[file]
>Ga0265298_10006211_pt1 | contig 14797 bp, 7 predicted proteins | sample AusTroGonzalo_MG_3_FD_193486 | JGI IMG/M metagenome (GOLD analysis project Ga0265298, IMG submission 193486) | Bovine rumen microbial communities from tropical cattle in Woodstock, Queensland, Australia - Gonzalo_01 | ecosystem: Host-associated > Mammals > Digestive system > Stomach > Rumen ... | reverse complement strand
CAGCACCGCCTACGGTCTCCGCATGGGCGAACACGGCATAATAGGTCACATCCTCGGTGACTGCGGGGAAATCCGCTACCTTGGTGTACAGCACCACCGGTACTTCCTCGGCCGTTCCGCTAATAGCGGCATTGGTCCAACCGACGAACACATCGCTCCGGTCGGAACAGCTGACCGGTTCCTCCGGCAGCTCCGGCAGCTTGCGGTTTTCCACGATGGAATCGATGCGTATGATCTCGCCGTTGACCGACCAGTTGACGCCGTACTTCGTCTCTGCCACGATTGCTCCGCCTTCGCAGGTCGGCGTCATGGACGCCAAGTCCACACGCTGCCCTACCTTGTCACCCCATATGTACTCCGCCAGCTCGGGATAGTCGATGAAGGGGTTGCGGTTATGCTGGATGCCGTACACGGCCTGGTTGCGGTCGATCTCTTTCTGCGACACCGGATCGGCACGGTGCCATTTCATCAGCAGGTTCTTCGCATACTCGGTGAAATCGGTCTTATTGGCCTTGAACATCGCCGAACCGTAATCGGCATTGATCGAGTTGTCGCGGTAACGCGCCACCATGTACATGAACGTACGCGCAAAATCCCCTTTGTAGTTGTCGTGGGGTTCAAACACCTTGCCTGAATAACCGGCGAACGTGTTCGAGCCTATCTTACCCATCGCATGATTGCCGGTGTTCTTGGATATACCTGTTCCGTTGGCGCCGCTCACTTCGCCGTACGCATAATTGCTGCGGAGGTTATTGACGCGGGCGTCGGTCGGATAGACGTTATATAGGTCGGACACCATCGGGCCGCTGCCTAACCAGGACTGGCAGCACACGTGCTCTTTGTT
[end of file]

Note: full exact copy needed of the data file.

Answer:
>Ga0265298_10006211_pt1 | contig 14797 bp, 7 predicted proteins | sample AusTroGonzalo_MG_3_FD_193486 | JGI IMG/M metagenome (GOLD analysis project Ga0265298, IMG submission 193486) | Bovine rumen microbial communities from tropical cattle in Woodstock, Queensland, Australia - Gonzalo_01 | ecosystem: Host-associated > Mammals > Digestive system > Stomach > Rumen ... | reverse complement strand
CAGCACCGCCTACGGTCTCCGCATGGGCGAACACGGCATAATAGGTCACATCCTCGGTGACTGCGGGGAAATCCGCTACCTTGGTGTACAGCACCACCGGTACTTCCTCGGCCGTTCCGCTAATAGCGGCATTGGTCCAACCGACGAACACATCGCTCCGGTCGGAACAGCTGACCGGTTCCTCCGGCAGCTCCGGCAGCTTGCGGTTTTCCACGATGGAATCGATGCGTATGATCTCGCCGTTGACCGACCAGTTGACGCCGTACTTCGTCTCTGCCACGATTGCTCCGCCTTCGCAGGTCGGCGTCATGGACGCCAAGTCCACACGCTGCCCTACCTTGTCACCCCATATGTACTCCGCCAGCTCGGGATAGTCGATGAAGGGGTTGCGGTTATGCTGGATGCCGTACACGGCCTGGTTGCGGTCGATCTCTTTCTGCGACACCGGATCGGCACGGTGCCATTTCATCAGCAGGTTCTTCGCATACTCGGTGAAATCGGTCTTATTGGCCTTGAACATCGCCGAACCGTAATCGGCATTGATCGAGTTGTCGCGGTAACGCGCCACCATGTACATGAACGTACGCGCAAAATCCCCTTTGTAGTTGTCGTGGGGTTCAAACACCTTGCCTGAATAACCGGCGAACGTGTTCGAGCCTATCTTACCCATCGCATGATTGCCGGTGTTCTTGGATATACCTGTTCCGTTGGCGCCGCTCACTTCGCCGTACGCATAATTGCTGCGGAGGTTATTGACGCGGGCGTCGGTCGGATAGACGTTATATAGGTCGGACACCATCGGGCCGCTGCCTAACCAGGACTGGCAGCACACGTGCTCTTTGTT